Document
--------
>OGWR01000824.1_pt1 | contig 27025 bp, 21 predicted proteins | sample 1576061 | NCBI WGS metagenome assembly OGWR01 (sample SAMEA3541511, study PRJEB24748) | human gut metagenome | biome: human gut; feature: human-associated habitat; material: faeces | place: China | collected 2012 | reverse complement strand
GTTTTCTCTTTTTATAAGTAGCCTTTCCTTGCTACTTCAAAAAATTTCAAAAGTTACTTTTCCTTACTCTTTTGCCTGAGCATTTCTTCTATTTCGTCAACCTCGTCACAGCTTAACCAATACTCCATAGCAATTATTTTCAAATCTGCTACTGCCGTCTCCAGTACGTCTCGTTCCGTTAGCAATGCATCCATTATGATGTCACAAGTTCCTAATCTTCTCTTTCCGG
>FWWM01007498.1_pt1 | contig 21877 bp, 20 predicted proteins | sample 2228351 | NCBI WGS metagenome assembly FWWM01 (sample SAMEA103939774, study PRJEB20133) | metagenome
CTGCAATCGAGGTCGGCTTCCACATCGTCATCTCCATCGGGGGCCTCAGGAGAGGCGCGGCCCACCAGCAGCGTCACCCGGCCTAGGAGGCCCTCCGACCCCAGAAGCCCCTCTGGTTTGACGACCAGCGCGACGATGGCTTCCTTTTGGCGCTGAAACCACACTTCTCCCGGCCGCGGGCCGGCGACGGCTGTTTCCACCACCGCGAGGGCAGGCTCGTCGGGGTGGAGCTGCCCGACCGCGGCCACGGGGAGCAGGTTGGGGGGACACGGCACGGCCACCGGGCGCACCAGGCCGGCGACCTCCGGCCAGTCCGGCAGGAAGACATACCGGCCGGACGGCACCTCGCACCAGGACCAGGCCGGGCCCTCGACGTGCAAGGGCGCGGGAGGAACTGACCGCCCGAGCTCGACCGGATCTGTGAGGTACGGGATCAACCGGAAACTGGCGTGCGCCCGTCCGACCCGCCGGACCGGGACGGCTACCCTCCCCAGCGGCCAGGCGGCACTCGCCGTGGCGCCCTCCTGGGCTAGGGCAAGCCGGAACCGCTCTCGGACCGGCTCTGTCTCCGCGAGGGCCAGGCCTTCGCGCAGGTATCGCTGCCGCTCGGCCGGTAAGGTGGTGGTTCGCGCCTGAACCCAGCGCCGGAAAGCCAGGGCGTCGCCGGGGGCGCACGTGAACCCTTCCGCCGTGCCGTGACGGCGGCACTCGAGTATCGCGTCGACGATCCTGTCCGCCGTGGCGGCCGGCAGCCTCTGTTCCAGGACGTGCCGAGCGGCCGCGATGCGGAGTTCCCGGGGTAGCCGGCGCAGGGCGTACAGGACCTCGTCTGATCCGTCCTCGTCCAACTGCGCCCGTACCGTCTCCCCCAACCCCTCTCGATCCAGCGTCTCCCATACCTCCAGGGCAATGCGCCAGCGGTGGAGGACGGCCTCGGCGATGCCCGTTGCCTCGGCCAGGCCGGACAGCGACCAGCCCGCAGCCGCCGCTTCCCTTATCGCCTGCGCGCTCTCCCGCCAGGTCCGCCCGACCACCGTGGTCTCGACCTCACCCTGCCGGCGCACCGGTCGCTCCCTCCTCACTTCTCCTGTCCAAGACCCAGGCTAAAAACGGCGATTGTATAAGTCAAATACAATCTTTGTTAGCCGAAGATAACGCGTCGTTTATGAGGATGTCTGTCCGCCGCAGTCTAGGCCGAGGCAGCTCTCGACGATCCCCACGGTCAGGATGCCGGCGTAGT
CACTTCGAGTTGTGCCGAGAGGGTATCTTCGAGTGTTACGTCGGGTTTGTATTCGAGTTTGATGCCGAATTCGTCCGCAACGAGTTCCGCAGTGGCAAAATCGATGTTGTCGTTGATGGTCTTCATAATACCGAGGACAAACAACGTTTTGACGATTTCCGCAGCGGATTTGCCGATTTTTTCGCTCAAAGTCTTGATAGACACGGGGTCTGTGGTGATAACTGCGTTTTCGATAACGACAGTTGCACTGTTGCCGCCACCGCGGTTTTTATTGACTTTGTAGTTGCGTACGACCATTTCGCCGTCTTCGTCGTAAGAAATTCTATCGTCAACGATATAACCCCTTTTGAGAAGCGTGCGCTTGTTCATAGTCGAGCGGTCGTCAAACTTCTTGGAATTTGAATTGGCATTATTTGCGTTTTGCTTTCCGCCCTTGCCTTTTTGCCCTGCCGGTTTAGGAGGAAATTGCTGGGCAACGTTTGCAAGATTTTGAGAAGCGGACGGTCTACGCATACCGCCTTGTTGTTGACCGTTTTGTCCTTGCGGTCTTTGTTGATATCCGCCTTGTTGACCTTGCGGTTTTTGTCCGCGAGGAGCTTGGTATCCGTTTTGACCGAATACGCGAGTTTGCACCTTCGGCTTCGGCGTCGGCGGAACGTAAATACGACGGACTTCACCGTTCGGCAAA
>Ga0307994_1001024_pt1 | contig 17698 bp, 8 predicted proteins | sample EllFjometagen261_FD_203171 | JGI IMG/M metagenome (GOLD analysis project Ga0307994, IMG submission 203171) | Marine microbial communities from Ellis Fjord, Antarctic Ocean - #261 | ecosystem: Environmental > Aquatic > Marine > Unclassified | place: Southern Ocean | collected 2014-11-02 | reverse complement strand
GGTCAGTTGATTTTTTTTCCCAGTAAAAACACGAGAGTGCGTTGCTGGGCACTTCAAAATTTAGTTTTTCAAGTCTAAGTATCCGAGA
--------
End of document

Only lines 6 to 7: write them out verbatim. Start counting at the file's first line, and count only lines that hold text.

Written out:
>Ga0307994_1001024_pt1 | contig 17698 bp, 8 predicted proteins | sample EllFjometagen261_FD_203171 | JGI IMG/M metagenome (GOLD analysis project Ga0307994, IMG submission 203171) | Marine microbial communities from Ellis Fjord, Antarctic Ocean - #261 | ecosystem: Environmental > Aquatic > Marine > Unclassified | place: Southern Ocean | collected 2014-11-02 | reverse complement strand
GGTCAGTTGATTTTTTTTCCCAGTAAAAACACGAGAGTGCGTTGCTGGGCACTTCAAAATTTAGTTTTTCAAGTCTAAGTATCCGAGA